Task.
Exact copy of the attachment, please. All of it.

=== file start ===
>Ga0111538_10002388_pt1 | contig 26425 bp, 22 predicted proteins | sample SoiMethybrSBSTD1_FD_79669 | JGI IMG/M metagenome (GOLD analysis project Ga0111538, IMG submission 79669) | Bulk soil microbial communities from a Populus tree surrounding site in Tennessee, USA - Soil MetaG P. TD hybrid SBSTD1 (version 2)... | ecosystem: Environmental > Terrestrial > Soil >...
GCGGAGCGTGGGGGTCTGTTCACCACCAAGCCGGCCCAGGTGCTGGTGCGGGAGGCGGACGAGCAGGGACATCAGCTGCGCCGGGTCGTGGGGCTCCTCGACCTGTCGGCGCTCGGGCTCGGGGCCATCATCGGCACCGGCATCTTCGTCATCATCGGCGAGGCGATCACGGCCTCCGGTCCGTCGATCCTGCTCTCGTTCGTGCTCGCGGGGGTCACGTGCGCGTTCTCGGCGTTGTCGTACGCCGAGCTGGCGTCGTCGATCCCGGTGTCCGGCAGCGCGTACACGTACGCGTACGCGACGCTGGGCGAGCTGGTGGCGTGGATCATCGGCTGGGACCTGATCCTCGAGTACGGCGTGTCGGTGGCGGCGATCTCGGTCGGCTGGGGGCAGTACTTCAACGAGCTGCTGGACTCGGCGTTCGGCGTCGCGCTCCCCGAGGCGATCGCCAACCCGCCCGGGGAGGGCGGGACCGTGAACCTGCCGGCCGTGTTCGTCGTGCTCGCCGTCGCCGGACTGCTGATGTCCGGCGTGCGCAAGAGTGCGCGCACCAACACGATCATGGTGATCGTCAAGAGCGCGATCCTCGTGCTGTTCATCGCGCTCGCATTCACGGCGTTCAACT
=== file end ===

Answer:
>Ga0111538_10002388_pt1 | contig 26425 bp, 22 predicted proteins | sample SoiMethybrSBSTD1_FD_79669 | JGI IMG/M metagenome (GOLD analysis project Ga0111538, IMG submission 79669) | Bulk soil microbial communities from a Populus tree surrounding site in Tennessee, USA - Soil MetaG P. TD hybrid SBSTD1 (version 2)... | ecosystem: Environmental > Terrestrial > Soil >...
GCGGAGCGTGGGGGTCTGTTCACCACCAAGCCGGCCCAGGTGCTGGTGCGGGAGGCGGACGAGCAGGGACATCAGCTGCGCCGGGTCGTGGGGCTCCTCGACCTGTCGGCGCTCGGGCTCGGGGCCATCATCGGCACCGGCATCTTCGTCATCATCGGCGAGGCGATCACGGCCTCCGGTCCGTCGATCCTGCTCTCGTTCGTGCTCGCGGGGGTCACGTGCGCGTTCTCGGCGTTGTCGTACGCCGAGCTGGCGTCGTCGATCCCGGTGTCCGGCAGCGCGTACACGTACGCGTACGCGACGCTGGGCGAGCTGGTGGCGTGGATCATCGGCTGGGACCTGATCCTCGAGTACGGCGTGTCGGTGGCGGCGATCTCGGTCGGCTGGGGGCAGTACTTCAACGAGCTGCTGGACTCGGCGTTCGGCGTCGCGCTCCCCGAGGCGATCGCCAACCCGCCCGGGGAGGGCGGGACCGTGAACCTGCCGGCCGTGTTCGTCGTGCTCGCCGTCGCCGGACTGCTGATGTCCGGCGTGCGCAAGAGTGCGCGCACCAACACGATCATGGTGATCGTCAAGAGCGCGATCCTCGTGCTGTTCATCGCGCTCGCATTCACGGCGTTCAACT